Saturday, August 13, 2011

Should you be interested, and as they've now been printed, some of my favourites (lazy slack cut and paste from my 200 word submissions) to date.

The Monster in the Hall by Davie Greig @traversetheatre

Duck is a teenage girl whose mother died when she was 3 and is now struggling to look after her dad as his multiple sclerosis worsens. One day, she discovers that a social worker will be visiting their home. Panicking that she’ll be taken into care, so begins a day of trying to keep the Fairy of Catastrophe at bay.

This is a charming play by Davie Greig and a delightful production. Written for (and with) young people, it’s equally captivating for anyone older. Performed by four actors with the assistance only of microphones, they alternately speak, sing and create their own sound effects, right down to the arrival of The Monster.

The performers are wonderfully versatile, as comfortable in character as they are as backing singers for the songs peppering this production. (“Alone by the side of a B-Road” is one highlight.) It’s unjust to single out performers in such a talented ensemble but Gemma McElhinney is particularly touching as the girl who tries to will order out of chaos.

TAG does a brilliant job of highlighting the challenge faced by young carers across Scotland – but in such a non-preachy way that you’ll love coming along for the ride.

Mission Drift by TEAM Theatre @traversetheatre

Shows like Mission Drift don’t come along very often. It’s a sprawling epic of a piece, presented with verve, vigour and flair by this inventive, energetic New York based theatre company.

They tell two parallel tales that shadow the rise and decline of capitalism, symbolised by the rampant growth – and then crash – of Las Vegas, the city built on sand.

Catalina and Joris set sail from the Old World to the New in 1642. On arrival in America, they build and abandon and build in an endless cycle of greed. Joan was employed in a Vegas casino ‘til the market crashed and she lost her job. She struggles to hold onto the Vegas promise of a better tomorrow as the city falls into rubble around her.

To the accompaniment of an extraordinary soundtrack, delivered by the incredibly talented Heather Christian (as puppet master meets beauty queen), this production is a riot of colour, choreography and well-chosen words.

At almost two hours in length and laden with subtexts, this isn’t a frothy show. But the cast serve up the story with such commitment and creativity that it’s a pleasure to watch.

In a world paying the price for the increasing gap between those with money and those without, this is a fiercely topical piece that delivers plenty of food for thought.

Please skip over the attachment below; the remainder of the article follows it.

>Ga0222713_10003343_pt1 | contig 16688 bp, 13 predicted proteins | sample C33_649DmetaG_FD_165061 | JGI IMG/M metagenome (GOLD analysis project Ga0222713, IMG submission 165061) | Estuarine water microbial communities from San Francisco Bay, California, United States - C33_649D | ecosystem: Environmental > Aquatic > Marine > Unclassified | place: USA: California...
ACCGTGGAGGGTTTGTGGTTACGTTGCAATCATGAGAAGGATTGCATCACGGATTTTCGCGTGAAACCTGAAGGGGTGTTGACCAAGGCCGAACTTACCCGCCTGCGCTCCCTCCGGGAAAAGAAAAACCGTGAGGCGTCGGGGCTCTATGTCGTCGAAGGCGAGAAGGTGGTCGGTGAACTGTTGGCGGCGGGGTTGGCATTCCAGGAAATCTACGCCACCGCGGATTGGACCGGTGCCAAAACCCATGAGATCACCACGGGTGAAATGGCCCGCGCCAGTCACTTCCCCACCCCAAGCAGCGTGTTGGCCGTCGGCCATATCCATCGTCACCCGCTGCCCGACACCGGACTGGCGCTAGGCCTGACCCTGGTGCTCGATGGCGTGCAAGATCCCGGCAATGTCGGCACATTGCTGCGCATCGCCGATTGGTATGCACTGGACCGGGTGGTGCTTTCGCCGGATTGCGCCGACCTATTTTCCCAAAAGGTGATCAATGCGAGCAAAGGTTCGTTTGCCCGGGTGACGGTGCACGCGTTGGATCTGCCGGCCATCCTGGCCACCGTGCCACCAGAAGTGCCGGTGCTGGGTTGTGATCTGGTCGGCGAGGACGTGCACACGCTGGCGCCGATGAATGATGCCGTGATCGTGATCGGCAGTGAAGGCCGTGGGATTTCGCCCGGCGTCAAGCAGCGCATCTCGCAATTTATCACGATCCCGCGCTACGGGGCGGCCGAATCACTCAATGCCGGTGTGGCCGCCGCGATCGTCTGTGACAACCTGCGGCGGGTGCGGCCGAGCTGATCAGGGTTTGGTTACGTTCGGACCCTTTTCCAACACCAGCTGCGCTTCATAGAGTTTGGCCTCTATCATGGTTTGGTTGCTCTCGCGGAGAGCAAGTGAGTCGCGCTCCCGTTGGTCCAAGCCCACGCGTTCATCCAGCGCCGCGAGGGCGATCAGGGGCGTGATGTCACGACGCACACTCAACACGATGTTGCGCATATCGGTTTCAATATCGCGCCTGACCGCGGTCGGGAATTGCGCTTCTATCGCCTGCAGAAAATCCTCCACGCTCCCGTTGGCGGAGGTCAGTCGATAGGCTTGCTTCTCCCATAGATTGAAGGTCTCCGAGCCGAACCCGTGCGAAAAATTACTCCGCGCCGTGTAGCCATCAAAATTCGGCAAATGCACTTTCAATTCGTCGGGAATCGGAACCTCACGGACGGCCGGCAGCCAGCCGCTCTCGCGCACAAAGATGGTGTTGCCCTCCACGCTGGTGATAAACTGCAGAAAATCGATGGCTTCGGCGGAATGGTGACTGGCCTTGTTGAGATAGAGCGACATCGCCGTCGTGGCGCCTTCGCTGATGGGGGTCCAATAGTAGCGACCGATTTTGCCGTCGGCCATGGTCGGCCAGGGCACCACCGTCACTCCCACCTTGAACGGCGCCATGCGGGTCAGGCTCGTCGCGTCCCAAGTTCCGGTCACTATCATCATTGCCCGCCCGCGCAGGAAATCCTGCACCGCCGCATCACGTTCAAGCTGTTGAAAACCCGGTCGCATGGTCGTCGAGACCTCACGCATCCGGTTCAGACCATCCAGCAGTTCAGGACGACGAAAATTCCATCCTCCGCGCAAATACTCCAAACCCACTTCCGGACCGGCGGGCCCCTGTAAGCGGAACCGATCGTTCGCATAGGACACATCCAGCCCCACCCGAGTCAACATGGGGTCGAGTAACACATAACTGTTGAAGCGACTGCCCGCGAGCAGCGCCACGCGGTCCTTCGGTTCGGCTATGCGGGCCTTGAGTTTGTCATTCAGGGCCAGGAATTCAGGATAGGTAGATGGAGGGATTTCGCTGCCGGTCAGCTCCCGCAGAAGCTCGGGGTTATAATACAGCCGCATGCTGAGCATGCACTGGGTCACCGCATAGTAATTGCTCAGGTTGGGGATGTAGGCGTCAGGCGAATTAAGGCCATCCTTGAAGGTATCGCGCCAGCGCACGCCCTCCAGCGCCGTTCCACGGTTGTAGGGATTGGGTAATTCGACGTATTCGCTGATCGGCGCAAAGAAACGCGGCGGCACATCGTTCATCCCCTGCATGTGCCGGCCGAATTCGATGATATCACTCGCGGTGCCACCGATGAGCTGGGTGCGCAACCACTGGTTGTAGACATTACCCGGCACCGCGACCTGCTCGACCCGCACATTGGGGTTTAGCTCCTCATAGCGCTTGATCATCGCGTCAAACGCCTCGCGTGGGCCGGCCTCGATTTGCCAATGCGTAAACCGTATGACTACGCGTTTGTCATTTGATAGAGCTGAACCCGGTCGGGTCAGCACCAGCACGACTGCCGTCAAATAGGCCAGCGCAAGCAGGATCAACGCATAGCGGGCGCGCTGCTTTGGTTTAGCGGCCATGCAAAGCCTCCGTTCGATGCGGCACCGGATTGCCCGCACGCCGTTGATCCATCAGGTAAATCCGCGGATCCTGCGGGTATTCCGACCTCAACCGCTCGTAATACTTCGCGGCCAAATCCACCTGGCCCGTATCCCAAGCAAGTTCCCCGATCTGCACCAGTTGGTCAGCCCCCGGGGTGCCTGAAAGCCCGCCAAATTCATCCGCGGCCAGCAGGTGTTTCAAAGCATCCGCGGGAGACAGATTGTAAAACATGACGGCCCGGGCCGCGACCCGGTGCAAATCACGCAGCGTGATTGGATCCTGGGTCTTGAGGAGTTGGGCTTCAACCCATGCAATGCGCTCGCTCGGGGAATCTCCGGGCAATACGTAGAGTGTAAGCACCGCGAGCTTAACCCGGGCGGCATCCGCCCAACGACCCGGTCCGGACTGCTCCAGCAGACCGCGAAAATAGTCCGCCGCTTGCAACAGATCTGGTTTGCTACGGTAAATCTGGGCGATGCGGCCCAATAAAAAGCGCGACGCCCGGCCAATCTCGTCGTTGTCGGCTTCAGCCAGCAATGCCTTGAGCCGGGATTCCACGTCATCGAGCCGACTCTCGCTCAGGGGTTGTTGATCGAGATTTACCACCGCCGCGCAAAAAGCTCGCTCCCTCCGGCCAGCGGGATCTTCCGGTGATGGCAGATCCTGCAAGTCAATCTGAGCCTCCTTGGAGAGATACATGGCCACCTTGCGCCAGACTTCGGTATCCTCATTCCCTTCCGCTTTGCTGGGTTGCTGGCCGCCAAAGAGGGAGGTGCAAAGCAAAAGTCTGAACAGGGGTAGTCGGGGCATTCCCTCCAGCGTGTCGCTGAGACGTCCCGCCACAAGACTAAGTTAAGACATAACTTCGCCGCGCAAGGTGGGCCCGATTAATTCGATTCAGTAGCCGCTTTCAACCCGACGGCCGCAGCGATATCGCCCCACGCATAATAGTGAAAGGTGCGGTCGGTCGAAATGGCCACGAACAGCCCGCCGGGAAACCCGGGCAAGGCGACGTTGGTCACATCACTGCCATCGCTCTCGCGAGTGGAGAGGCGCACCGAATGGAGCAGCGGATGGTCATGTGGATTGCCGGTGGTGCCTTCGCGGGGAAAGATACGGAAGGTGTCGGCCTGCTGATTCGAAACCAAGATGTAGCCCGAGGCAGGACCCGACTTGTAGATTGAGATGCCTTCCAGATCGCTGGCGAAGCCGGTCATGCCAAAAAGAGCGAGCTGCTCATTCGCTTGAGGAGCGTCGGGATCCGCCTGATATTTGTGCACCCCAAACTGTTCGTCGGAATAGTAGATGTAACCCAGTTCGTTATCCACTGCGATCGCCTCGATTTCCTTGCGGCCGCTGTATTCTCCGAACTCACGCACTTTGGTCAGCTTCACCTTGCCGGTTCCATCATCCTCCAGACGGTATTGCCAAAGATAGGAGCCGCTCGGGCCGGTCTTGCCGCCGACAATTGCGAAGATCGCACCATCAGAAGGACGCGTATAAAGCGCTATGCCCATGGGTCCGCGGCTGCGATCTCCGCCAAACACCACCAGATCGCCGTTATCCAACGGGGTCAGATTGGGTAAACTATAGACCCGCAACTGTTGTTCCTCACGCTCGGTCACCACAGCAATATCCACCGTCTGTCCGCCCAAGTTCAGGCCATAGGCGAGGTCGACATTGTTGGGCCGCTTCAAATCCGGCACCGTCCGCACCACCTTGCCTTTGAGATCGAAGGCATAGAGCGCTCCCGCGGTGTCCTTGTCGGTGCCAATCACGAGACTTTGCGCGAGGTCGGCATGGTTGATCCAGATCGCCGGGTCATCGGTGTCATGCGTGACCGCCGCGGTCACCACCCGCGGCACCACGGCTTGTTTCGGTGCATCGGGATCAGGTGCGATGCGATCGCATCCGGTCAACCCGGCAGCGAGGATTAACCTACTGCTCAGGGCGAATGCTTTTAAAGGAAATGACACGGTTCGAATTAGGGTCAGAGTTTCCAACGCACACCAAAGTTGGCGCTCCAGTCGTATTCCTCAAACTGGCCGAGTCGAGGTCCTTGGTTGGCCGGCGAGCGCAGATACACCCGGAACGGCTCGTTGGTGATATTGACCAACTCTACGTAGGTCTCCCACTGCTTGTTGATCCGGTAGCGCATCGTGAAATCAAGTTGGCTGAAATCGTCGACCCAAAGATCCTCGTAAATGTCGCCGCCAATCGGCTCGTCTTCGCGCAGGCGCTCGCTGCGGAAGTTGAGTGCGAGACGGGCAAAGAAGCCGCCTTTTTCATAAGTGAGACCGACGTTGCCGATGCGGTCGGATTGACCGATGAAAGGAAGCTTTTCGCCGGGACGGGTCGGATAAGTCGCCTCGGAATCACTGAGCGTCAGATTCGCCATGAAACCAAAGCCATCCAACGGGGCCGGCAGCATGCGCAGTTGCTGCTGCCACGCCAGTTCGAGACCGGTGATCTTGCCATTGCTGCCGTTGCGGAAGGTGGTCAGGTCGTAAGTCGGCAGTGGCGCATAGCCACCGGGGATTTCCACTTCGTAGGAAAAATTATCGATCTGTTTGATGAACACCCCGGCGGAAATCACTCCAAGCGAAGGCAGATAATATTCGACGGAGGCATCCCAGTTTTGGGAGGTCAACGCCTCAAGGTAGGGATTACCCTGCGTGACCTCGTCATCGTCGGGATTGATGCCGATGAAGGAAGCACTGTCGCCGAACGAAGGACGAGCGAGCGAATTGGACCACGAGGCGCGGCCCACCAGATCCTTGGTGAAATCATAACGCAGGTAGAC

Lethal Injection by Five-One Productions at C eca

The death penalty is still dealt out in more than 100 countries across the world. Sarah Goddard’s tightly written new play examines the impact of life on death row for four very different men and their warden.

Daniel Bottomley plays an overwrought husband who, after six years of the perfect marriage, found his wife in bed with another man and shot them both. Tom Skitt is a peculiarly charming unrepentant drunk driver who knocked down one too many people.

Graham Elwell is a hollow-eyed doctor haunted by guilt about the pain-racked patients he helped to die. And Matt Leigh is an unsettlingly frenetic serial killer, delighted with his handiwork. Anne Leone as their warden brings a touching humanity and kindness to their last days.

This play is beautifully, economically, directed by Sean Turner. A carefully orchestrated piece with a spare but inventive set and thoughtful lighting throws the story into stark relief. Is it ever right to repay the taking of a life by taking another? Topical stuff as the assisted suicide debate continues to rage in Scotland.

“Was I being selfish?” asks the man with the perfect marriage. “No” replies the doctor, “you were just being human.”

Casablanca: The Gin Joint Cut from the Tron Theatre @ThePleasance

For fans of the film this is close to a dream ticket. For this is Casablanca, complete with Humphrey, Ingrid and a piano-playing Sam, transferred to Scotland, condensed and served up with a huge dollop of fun.

You’ll know the story. Rick runs a bar in Casablanca. The Nazis rule the roost. And into the melting pot step Ilsa and her underground resistance leader husband, Victor. Rick and Ilsa had their moment in Paris and then she ran out on him. And Rick’s never found out why.

In this fabulously inventive gin joint cut, the story is retold by a talented cast of three with the help of a variety of costumes, a versatile set and a multi-purpose fez. Gavin Mitchell is a startlingy convincing Bogart with all the magnetism of the screen legend. Clare Waugh and Jimmy Chisholm do a superb job of jumping in and out of costumes to recreate – all the other parts.

We’re served up all the essential quotes, the all important piano ballads, the tragic partings and even an audience-led rendition of the Marseillaise. This is an action-packed whirlwind of a show, full of fun, froth and fake smoke.

They’ll be playing it again until 29th August. A kiss is just a kiss – but this is ever such a fun one.


Post a Comment

<< Home